Aside from the plot conflicts, your characters will express themselves individually in other ways. Think of their temperaments, and how they handle stress. One of them may go to a boxing gym. Another might stitch a quilt, which may seem intolerably mimsy to the pugilist. They’ll have different ways to express humour, or curse. There’s more here about polishing dialogue so that characters sound individual.
4 Keep track of their different outlooks
With my own WIP, Ever Rest, I’ve got four principal players. It’s tricky to hop between so many consciousnesses, so I’ve made aides-memoirs. I have a list of how they differ on important issues such as romantic relationships, ambition etc. Just writing this list produced some interesting insights and clarifications. As always, so much can unlock if you ask the right question.
Actors sometimes talk about how they don’t know a character until they’ve chosen their footwear. In a similar way, you could walk in your characters’ shoes by choosing a simple characteristic. Perhaps one of them wears glasses. One of them walks with a slight limp. One of them always worries about losing things. A small detail like this might help you remember how their experience is distinct.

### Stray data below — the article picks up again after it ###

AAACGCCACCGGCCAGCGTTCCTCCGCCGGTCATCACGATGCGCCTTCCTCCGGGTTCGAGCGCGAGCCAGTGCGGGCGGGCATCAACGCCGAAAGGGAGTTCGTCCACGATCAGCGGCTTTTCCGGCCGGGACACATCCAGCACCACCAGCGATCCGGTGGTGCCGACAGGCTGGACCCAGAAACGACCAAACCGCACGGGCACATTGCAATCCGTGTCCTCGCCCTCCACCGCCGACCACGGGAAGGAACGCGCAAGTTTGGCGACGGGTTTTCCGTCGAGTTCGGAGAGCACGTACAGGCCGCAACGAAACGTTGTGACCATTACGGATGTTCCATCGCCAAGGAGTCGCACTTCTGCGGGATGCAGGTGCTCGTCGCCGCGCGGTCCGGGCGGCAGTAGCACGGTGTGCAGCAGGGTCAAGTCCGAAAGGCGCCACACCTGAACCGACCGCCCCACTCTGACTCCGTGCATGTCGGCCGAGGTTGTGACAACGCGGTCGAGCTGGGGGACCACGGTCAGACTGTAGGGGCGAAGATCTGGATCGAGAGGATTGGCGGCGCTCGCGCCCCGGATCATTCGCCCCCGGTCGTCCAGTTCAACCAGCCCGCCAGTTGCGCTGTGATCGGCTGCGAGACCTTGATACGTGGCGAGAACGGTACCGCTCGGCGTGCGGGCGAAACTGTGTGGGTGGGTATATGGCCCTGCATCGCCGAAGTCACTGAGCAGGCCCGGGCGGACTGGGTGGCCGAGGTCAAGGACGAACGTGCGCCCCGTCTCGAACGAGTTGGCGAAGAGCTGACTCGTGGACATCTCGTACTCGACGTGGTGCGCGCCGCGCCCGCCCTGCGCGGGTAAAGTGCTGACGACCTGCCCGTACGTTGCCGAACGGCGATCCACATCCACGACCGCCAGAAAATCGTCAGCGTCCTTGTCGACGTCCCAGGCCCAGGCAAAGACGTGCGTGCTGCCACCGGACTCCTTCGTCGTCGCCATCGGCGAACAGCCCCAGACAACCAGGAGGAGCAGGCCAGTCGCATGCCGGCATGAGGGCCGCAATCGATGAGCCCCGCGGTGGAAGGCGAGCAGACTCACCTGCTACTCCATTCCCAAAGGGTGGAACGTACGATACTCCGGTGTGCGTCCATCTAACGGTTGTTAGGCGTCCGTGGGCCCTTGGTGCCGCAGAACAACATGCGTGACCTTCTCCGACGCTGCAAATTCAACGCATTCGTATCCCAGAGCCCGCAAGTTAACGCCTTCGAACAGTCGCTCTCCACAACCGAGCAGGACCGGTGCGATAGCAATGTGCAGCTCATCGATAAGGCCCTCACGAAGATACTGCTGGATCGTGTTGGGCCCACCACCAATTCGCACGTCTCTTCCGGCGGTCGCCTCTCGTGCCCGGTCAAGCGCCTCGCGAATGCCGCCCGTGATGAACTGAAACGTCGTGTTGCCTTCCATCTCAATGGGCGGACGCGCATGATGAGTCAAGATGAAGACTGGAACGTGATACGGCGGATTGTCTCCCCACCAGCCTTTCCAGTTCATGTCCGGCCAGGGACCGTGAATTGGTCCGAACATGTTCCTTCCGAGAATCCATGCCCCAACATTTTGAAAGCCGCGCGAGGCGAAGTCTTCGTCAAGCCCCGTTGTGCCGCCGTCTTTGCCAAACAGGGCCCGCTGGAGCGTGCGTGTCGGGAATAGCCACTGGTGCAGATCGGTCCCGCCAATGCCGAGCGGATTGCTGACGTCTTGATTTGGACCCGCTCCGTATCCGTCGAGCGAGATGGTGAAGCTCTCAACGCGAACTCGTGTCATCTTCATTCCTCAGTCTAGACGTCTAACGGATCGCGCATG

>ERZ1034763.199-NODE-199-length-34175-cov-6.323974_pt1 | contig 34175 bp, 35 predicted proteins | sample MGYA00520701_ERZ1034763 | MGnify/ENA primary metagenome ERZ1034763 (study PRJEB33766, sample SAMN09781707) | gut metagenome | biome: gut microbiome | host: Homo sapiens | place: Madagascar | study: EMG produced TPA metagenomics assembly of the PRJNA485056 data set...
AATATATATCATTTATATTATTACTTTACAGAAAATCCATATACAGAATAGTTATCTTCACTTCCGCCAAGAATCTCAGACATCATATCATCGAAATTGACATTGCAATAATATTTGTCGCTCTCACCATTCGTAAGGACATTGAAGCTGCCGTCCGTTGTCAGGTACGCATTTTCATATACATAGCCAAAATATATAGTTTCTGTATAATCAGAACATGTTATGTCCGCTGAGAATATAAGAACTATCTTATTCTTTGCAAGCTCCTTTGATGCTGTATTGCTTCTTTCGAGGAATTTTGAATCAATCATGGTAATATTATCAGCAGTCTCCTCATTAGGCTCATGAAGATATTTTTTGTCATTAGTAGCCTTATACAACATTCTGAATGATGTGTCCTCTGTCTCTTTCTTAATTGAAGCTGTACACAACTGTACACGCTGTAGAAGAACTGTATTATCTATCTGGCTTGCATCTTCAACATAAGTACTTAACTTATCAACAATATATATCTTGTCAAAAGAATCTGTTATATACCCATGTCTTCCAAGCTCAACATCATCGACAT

Another fun tool is to collect pictures of strangers. You know how we’re told not to judge by appearances? Tosh. We can’t help it. And this instinctive trait becomes very useful when we create people out of thin air. Look through photos of strangers and you probably make instant – and of course erroneous – assumptions of what you’d like and dislike about them. It’s okay, no one will know. You don’t have to tell your mother. Here’s a post I wrote about this in detail.
5 Have dedicated revision days for particular characters
You don’t have to get everything right in one go. And we don’t have to revise a book in one go, or in chapter order, either. We might need a particular mindset to write one of our characters, so it might help to work on all their scenes in one batch.
You also might like this episode of So You Want To Be A Writer, where bookseller Peter Snell and I discuss whether fictional characters have to be likable. Click this thingy for more (plus an audacious cover of a Prince track… no, not by us)
And meanwhile, let’s discuss – have you had feedback that your characters aren’t distinct enough? What did you do about it? Do you have any favourite examples of writers who do this particularly well?
This week’s Undercover Soundtrack is so raw and honest. Although all great books are personal journeys for the writer as well as the reader, this one has a truly traumatic back story. The writer lost a dear friend while he was drafting it, and his soundtrack is as much a journey of grief and recovery as it is the story of the novel’s making. He is award-winning books columnist and writer Jim Ruland, and he’s on the Red Blog right now.